We live in London, but our new-born son (3 days old) seems to operate in the US west coast timezone, so he is mainly active during the night. What is the best way to switch him to the local timezone? We tried to wake him up during the day, but it doesn't seem to work at all.
2Can you explain why you think he's operating to a different timezone, as opposed to just not sleeping at night? (Did you just move from there?) Because it'd be better to re-title the question, "How can I get my newborn to sleep through the night?"– dewordeNov 28, 2011 at 9:23
This question may be also be helpful: How much sleep does my infant really need?– dewordeNov 28, 2011 at 10:16
He's only three days old. Give him a chance to figure it out by himself before you start big change attempts.– Torben Gundtofte-BruunNov 28, 2011 at 19:04
Active at night? For a newborn, it seems he's already adjusted. Instead of thinking about a timezone, think in terms of adjusting to less nocturnal activity.– IteratorDec 17, 2011 at 5:38
One thing to consider is that this may be a case of you thinking "Oh, he's being nocturnal" because you notice it more when he's up at night, whereas when he's awake during the day, that's "normal".
Babies sleep a lot, but in shorter bursts than adults, so "Night-Time" has less meaning to their sleep patterns. According to most sources, a newborn baby simply will not sleep throughout the night, any more than you would sleep for 3 days straight.
This means a major problem with waking him is that you're actually training him to wake up sharply and sleep less soundly, as he's not making the connection "Only sleep at this time", he's making the connection "Don't fall asleep".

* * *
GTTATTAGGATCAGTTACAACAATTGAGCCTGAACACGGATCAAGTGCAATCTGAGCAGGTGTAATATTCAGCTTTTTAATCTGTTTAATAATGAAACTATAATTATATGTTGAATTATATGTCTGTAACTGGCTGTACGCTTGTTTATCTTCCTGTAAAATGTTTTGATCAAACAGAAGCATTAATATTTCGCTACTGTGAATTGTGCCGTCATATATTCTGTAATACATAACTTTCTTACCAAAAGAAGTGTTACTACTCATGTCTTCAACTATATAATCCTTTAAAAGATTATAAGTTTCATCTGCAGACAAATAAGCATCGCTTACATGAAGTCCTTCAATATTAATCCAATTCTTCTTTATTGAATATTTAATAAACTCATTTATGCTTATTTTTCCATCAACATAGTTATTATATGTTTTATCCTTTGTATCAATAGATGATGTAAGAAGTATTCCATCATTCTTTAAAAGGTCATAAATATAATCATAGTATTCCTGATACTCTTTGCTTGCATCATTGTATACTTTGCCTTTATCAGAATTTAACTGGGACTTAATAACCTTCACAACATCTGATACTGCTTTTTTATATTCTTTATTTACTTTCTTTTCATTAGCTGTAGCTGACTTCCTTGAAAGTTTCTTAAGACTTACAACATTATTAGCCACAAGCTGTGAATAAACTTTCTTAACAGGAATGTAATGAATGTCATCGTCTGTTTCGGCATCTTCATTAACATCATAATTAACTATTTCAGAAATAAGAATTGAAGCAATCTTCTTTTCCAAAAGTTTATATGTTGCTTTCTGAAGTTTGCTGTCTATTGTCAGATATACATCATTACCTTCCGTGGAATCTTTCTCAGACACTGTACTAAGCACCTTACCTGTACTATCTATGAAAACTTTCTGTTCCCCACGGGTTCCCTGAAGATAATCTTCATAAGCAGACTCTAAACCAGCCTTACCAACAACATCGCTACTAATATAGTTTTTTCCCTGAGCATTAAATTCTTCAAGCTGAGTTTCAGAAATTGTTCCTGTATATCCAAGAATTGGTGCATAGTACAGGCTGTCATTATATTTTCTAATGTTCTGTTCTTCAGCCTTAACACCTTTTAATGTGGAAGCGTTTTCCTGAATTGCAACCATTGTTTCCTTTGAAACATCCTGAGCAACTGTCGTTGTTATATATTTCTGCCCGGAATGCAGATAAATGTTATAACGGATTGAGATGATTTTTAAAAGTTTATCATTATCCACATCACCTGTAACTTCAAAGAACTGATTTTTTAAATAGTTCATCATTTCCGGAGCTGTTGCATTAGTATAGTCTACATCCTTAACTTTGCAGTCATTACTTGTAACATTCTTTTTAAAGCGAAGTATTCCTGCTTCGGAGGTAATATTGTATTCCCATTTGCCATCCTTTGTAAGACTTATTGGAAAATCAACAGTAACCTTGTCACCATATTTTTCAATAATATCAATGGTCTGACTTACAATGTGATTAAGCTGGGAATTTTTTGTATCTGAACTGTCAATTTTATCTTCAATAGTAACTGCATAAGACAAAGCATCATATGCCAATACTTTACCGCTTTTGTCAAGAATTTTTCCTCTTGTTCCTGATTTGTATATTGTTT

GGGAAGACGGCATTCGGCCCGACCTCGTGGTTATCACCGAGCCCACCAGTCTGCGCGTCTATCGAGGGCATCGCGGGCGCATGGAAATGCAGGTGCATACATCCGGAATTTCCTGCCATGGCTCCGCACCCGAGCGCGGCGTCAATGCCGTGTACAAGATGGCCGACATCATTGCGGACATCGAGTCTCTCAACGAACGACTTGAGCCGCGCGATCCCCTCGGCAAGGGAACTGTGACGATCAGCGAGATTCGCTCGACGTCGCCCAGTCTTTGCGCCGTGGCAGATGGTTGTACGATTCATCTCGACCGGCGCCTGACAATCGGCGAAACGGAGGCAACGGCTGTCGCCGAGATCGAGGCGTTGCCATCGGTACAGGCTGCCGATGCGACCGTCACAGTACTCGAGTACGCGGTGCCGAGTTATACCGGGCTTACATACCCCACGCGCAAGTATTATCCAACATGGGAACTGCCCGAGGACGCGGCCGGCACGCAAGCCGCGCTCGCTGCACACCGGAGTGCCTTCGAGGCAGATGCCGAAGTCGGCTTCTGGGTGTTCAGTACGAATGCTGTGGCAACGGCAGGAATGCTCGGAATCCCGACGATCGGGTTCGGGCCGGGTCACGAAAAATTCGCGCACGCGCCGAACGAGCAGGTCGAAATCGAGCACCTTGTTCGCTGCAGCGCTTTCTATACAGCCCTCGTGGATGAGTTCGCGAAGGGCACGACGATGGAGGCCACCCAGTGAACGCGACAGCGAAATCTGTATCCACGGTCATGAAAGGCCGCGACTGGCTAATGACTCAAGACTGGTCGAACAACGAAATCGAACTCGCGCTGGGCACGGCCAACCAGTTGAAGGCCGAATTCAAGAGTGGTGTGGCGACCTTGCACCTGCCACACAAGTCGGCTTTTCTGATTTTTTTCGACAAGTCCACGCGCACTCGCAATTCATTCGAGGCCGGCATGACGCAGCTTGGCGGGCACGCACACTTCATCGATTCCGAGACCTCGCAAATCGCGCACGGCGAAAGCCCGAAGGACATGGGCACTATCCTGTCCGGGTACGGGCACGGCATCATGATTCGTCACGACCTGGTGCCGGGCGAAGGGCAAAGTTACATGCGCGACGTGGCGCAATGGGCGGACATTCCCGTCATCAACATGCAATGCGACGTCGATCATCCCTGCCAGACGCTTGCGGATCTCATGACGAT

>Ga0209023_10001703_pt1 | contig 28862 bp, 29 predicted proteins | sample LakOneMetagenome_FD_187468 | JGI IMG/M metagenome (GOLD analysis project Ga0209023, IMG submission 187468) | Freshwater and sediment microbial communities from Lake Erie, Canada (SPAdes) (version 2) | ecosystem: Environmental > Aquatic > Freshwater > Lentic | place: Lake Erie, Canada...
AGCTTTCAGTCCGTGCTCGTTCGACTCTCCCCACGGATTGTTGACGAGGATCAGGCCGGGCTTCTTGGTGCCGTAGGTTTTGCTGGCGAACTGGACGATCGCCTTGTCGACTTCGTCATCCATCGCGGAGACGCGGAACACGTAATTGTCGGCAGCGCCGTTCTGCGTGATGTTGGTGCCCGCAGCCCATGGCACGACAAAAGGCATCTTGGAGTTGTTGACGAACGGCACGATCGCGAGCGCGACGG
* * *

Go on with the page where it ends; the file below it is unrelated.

From the babycentre link used above: "For the first six to eight weeks, your baby probably won't be able to stay up for much more than a couple of hours at a time. If you wait much longer than that to put him down, he'll be overtired and won't nod off easily."
However, that link also has some useful information concerning migrating him to night-time sleeping:
One key thing is that there's nothing much you can do about it for the first two weeks, (or the "statutory paternity leave" period, so bad luck).
After that, it's basically exactly what you'd do when moving to a new sleeping pattern:
- Be active during the waking hours with lots of light and everyday noises.
- At night, shut down the noises, and don't talk to him much and only in a subdued voice.
- (I've heard it can also help if his crib's in the same room as you, as the sound of you sleeping helps him sleep)
Good suggestions. Limiting stimuli is another common recommendation - the noises, fewer lights, less singing, etc. One other stimulus can be the caregiver: a voice or presence only encountered at night could be regarded as novel, and thus stimulating. Whether that's true or not, the main recommendation of "keep it boring at night" is a good one.– IteratorDec 17, 2011 at 5:40